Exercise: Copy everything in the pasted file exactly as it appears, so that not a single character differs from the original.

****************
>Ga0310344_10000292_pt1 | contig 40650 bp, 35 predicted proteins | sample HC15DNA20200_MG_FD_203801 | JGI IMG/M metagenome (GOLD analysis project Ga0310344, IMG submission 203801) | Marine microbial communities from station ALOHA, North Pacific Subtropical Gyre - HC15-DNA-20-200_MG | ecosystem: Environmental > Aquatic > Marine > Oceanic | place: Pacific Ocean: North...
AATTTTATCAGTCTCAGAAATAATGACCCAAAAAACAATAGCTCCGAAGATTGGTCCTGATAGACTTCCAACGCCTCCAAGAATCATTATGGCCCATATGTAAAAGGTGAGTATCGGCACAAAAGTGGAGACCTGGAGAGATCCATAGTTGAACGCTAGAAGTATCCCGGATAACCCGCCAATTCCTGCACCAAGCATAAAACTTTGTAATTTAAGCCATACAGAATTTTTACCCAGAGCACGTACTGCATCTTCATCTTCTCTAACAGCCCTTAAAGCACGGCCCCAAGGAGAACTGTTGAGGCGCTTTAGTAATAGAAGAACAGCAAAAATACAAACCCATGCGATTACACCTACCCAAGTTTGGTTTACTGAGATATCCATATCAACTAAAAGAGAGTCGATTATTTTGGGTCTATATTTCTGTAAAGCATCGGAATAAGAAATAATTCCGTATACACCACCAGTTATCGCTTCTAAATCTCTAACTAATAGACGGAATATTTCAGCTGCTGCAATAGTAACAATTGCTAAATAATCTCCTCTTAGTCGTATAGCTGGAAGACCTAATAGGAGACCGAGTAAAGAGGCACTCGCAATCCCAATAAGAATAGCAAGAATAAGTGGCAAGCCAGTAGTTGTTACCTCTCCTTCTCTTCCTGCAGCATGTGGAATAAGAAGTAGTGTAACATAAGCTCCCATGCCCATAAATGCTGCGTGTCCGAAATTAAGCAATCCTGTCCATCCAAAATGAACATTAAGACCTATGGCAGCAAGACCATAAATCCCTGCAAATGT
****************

>Ga0310344_10000292_pt1 | contig 40650 bp, 35 predicted proteins | sample HC15DNA20200_MG_FD_203801 | JGI IMG/M metagenome (GOLD analysis project Ga0310344, IMG submission 203801) | Marine microbial communities from station ALOHA, North Pacific Subtropical Gyre - HC15-DNA-20-200_MG | ecosystem: Environmental > Aquatic > Marine > Oceanic | place: Pacific Ocean: North...
AATTTTATCAGTCTCAGAAATAATGACCCAAAAAACAATAGCTCCGAAGATTGGTCCTGATAGACTTCCAACGCCTCCAAGAATCATTATGGCCCATATGTAAAAGGTGAGTATCGGCACAAAAGTGGAGACCTGGAGAGATCCATAGTTGAACGCTAGAAGTATCCCGGATAACCCGCCAATTCCTGCACCAAGCATAAAACTTTGTAATTTAAGCCATACAGAATTTTTACCCAGAGCACGTACTGCATCTTCATCTTCTCTAACAGCCCTTAAAGCACGGCCCCAAGGAGAACTGTTGAGGCGCTTTAGTAATAGAAGAACAGCAAAAATACAAACCCATGCGATTACACCTACCCAAGTTTGGTTTACTGAGATATCCATATCAACTAAAAGAGAGTCGATTATTTTGGGTCTATATTTCTGTAAAGCATCGGAATAAGAAATAATTCCGTATACACCACCAGTTATCGCTTCTAAATCTCTAACTAATAGACGGAATATTTCAGCTGCTGCAATAGTAACAATTGCTAAATAATCTCCTCTTAGTCGTATAGCTGGAAGACCTAATAGGAGACCGAGTAAAGAGGCACTCGCAATCCCAATAAGAATAGCAAGAATAAGTGGCAAGCCAGTAGTTGTTACCTCTCCTTCTCTTCCTGCAGCATGTGGAATAAGAAGTAGTGTAACATAAGCTCCCATGCCCATAAATGCTGCGTGTCCGAAATTAAGCAATCCTGTCCATCCAAAATGAACATTAAGACCTATGGCAGCAAGACCATAAATCCCTGCAAATGT